It’s been a big month for deaths. We’ve lost film reviewer Roger Ebert, mouseketeer Annette Funicello, hypnotist Reveen, evil slag Margaret Thatcher and Canadian theatre artist Greg Kramer. But the death that affected me most was the 25-year-old nephew of a dear friend. The young man died from a completely unexpected brain hemorrhage. It was devastating for everyone who knew him. Of the above list, he’s the person I know the least about, and yet thinking about the anguish his loved ones are going through breaks my heart in a way none of the other deaths did.
As a child, Hollywood and Sunday school taught me to believe women and children hardly ever died, and if they did they usually got an Oscar for it or a lamb from Jesus. However, the unexpected death of my paternal grandfather when I was 12 taught me just how messy the process can be. The orgy of genuine hysterical grief (to say his family had unresolved issues is like saying Travis Bickle had a blood sugar problem) combined with a certain level of “it has to be about me too-ism” essentially turned me off funerals for the rest of my life.
Like any young writer, I contemplated death a lot. It was romantic and mostly something that happened to other people. But by the time I was in my early 20s, the entire gay community was living some kind of unspeakable horror story. We grew up being assured repeatedly that the magic of modern medicine would cure us of any sexually transmitted disease we might catch. So when reports of gay men dying of strange afflictions started to leak out in the gay press, we all assured ourselves it was something that happened to guys in New York and San Francisco. But we were wrong, and suddenly too many men I knew and loved got sick and died horrible, agonizing deaths. It was a decade of abject fear, crippling paranoia and functional despair — made worse by the fact that most straight people were indifferent to what was happening. Some even celebrated it. Those of us who came through it are like the survivors of a war that the majority of people never even saw; shell-shocked, angry, traumatized but alive.
And then doctors found better ways to treat HIV and AIDS. People stopped dying. The disease wasn’t cured, but it was controlled and the whirlpool of hideous demises dissipated to a mild current for nearly a decade.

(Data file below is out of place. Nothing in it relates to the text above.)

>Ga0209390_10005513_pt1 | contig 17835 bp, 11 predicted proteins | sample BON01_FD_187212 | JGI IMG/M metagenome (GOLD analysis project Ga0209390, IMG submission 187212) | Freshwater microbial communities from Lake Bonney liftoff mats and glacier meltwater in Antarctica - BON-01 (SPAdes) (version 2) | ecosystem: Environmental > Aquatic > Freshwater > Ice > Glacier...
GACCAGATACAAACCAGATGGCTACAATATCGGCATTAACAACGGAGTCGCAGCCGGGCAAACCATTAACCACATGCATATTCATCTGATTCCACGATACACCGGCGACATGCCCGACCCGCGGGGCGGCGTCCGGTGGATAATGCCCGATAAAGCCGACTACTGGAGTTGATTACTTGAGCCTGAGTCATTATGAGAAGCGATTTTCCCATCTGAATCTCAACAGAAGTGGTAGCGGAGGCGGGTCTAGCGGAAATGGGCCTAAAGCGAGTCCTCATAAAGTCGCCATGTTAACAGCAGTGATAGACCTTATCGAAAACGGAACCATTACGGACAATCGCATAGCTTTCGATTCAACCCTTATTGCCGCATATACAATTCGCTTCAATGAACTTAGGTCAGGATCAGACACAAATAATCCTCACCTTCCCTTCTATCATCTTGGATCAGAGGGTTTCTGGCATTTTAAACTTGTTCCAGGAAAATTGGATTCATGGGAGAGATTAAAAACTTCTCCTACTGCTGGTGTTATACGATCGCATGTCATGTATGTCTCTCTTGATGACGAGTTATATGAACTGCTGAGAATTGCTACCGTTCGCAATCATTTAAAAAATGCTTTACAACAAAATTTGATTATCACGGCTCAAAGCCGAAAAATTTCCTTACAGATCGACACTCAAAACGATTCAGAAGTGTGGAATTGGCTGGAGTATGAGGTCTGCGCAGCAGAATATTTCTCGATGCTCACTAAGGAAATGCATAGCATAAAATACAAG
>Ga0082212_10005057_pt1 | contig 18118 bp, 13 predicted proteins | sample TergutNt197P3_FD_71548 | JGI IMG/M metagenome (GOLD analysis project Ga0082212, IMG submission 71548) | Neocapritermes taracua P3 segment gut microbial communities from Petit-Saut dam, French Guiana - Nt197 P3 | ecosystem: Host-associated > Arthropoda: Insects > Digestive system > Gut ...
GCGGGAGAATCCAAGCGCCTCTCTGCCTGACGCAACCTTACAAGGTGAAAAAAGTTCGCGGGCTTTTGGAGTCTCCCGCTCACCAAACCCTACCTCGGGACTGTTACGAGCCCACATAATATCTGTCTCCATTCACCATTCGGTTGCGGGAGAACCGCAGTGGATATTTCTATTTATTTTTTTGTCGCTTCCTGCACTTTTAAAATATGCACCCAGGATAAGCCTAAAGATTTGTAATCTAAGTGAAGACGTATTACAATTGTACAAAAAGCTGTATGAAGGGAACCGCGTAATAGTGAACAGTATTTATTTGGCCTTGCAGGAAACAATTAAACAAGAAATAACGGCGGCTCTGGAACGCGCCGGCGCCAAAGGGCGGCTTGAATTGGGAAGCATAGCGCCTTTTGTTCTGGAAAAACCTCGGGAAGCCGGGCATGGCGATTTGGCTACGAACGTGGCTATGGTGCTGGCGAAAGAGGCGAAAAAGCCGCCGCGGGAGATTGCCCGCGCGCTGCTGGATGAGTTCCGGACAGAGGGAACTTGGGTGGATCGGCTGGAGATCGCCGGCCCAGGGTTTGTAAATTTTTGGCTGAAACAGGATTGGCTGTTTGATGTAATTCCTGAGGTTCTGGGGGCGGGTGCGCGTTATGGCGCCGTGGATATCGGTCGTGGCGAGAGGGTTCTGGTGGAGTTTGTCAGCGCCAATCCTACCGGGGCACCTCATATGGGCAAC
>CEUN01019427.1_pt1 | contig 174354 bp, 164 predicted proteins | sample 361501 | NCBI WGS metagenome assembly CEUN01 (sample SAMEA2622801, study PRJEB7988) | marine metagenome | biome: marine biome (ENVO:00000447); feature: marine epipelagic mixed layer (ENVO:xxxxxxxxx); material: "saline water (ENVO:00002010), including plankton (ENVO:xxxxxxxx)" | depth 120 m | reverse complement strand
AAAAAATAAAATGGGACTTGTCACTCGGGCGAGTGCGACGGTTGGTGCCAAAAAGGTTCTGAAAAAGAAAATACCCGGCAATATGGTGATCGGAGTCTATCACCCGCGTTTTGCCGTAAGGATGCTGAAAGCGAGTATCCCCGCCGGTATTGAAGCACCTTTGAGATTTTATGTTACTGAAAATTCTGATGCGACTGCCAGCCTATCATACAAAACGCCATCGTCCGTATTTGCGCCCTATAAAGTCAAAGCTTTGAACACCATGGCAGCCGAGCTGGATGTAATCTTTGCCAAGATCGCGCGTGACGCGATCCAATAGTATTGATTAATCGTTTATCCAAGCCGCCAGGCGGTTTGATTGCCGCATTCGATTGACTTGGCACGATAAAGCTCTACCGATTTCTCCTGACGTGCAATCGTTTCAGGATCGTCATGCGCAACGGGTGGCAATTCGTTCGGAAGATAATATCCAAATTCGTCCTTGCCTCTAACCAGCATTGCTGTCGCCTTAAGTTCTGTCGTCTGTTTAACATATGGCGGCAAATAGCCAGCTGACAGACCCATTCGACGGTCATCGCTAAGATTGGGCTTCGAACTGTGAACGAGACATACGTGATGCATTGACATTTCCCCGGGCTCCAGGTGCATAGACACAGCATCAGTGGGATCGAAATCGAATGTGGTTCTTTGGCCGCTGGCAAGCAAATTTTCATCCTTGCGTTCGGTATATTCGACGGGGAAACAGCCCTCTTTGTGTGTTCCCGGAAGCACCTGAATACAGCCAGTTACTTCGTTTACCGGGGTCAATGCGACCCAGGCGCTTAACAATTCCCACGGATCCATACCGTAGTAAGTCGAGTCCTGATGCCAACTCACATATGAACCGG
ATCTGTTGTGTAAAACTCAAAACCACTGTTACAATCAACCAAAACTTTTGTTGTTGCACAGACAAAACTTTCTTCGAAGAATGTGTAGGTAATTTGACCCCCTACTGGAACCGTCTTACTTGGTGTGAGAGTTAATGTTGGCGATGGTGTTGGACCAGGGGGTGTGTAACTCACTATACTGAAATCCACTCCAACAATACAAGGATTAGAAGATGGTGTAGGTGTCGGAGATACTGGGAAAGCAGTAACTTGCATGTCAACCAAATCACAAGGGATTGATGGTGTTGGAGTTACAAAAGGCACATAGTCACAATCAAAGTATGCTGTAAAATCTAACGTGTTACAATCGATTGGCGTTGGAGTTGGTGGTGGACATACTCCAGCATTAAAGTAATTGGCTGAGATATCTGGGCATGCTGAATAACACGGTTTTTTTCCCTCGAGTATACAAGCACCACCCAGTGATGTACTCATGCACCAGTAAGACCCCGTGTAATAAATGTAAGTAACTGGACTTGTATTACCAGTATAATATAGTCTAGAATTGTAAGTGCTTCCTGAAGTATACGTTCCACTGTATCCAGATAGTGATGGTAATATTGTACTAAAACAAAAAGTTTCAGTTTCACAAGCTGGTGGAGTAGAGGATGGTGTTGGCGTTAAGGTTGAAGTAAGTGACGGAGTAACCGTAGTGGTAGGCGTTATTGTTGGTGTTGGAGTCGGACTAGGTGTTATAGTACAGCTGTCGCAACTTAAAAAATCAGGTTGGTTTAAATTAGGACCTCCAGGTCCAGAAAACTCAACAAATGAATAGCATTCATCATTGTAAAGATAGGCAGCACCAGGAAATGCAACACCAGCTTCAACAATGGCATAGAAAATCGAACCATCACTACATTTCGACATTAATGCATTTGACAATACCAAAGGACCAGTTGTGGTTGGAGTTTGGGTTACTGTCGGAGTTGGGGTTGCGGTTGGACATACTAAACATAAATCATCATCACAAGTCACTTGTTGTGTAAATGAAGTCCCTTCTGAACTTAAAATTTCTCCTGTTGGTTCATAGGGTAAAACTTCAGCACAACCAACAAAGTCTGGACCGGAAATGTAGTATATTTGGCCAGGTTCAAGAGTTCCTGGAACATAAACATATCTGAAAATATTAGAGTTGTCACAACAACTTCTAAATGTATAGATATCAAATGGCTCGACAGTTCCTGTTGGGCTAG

Then people I knew started to die of cancer and heart ailments at an alarming rate. It was happening with my queer friends but not at the same levels it seemed to be happening with my straight friends. Both communities were decimated, but it seemed the theatre world, with its mingling of all types, was the hardest hit of all. Now it’s rare for a month to go by without some person I’m in some way connected to shuffling off this mortal coil — which I suppose is natural at middle-age.
People disappeared from my world all the time when I was growing up. Personalities were explosive. Adults were young. The lifestyle was transitory. Friends, aunts, uncles, cousins, sometimes even parents, could disappear without warning. Perhaps that history, coupled with the plague years, explains why I don’t hang on to the dead. Whatever unfinished business, extreme emotion or profound connection I might have had with the deceased ceases to affect me after they are gone. If I loved them, I mourn them profoundly; if I knew them, I acknowledge them respectfully; if they were adversaries, I note their passing as accurately as I am able. The best of them are missed too much to explain, but I know they are irrevocably gone so there’s no point in allowing them to be anything more than a memory. Ongoing relationships with the departed — and many people have them — seem one-sided and pointless. You can’t maintain a relationship with someone who no longer exists.
On the cusp of 54, I know death has moved closer as the road ahead of me becomes shorter and the one behind me longer. Sometimes that bothers me. Most times it doesn’t. Ultimately, no one, no matter if they’re a beloved entertainer, a ghastly politician or just an innocent young man with everything to live for, gets off the hook. It’s one of the few things every human and every living thing on the planet Earth have in common. I find an odd comfort in that. But it’s still a bitch.